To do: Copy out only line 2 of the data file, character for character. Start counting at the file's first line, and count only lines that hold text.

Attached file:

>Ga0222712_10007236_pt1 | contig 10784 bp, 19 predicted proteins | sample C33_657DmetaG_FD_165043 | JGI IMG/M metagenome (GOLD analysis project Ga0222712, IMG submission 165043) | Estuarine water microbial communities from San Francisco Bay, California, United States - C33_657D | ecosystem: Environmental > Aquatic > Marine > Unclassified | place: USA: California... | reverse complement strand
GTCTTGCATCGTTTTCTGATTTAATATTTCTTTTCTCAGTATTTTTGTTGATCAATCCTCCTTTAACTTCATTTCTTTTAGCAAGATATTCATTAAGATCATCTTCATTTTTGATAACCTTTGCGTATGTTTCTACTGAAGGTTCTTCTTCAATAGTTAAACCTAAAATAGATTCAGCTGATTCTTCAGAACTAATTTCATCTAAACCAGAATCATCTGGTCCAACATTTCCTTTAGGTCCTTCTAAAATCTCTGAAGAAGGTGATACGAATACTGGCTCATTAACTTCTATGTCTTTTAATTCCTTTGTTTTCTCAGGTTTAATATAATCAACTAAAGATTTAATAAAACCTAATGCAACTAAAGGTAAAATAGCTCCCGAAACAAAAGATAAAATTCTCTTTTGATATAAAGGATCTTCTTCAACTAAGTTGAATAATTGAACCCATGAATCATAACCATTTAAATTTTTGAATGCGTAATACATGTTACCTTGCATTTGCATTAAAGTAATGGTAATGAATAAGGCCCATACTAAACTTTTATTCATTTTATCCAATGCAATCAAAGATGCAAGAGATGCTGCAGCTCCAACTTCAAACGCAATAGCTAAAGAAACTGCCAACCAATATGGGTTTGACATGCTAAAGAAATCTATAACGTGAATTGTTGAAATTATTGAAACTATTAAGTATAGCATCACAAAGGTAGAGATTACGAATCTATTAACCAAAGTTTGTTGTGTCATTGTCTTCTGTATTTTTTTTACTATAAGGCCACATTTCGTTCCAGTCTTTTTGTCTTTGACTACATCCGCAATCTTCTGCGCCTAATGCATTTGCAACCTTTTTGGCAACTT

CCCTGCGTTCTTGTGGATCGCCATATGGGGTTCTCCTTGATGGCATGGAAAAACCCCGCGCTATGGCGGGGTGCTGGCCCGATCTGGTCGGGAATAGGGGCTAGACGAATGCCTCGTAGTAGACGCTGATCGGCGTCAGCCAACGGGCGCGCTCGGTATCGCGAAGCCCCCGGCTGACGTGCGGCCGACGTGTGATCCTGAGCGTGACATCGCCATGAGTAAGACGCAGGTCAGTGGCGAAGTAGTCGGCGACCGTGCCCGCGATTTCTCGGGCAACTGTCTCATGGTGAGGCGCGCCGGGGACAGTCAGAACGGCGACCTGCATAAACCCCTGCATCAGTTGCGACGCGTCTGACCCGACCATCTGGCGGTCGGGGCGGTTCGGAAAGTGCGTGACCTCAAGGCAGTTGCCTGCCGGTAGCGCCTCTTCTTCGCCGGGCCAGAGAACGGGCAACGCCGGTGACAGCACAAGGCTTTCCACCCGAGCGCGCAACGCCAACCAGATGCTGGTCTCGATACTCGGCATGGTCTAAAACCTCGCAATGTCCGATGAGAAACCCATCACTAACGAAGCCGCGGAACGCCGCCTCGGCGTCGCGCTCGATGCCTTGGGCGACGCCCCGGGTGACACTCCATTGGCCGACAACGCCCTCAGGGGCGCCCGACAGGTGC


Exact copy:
GTCTTGCATCGTTTTCTGATTTAATATTTCTTTTCTCAGTATTTTTGTTGATCAATCCTCCTTTAACTTCATTTCTTTTAGCAAGATATTCATTAAGATCATCTTCATTTTTGATAACCTTTGCGTATGTTTCTACTGAAGGTTCTTCTTCAATAGTTAAACCTAAAATAGATTCAGCTGATTCTTCAGAACTAATTTCATCTAAACCAGAATCATCTGGTCCAACATTTCCTTTAGGTCCTTCTAAAATCTCTGAAGAAGGTGATACGAATACTGGCTCATTAACTTCTATGTCTTTTAATTCCTTTGTTTTCTCAGGTTTAATATAATCAACTAAAGATTTAATAAAACCTAATGCAACTAAAGGTAAAATAGCTCCCGAAACAAAAGATAAAATTCTCTTTTGATATAAAGGATCTTCTTCAACTAAGTTGAATAATTGAACCCATGAATCATAACCATTTAAATTTTTGAATGCGTAATACATGTTACCTTGCATTTGCATTAAAGTAATGGTAATGAATAAGGCCCATACTAAACTTTTATTCATTTTATCCAATGCAATCAAAGATGCAAGAGATGCTGCAGCTCCAACTTCAAACGCAATAGCTAAAGAAACTGCCAACCAATATGGGTTTGACATGCTAAAGAAATCTATAACGTGAATTGTTGAAATTATTGAAACTATTAAGTATAGCATCACAAAGGTAGAGATTACGAATCTATTAACCAAAGTTTGTTGTGTCATTGTCTTCTGTATTTTTTTTACTATAAGGCCACATTTCGTTCCAGTCTTTTTGTCTTTGACTACATCCGCAATCTTCTGCGCCTAATGCATTTGCAACCTTTTTGGCAACTT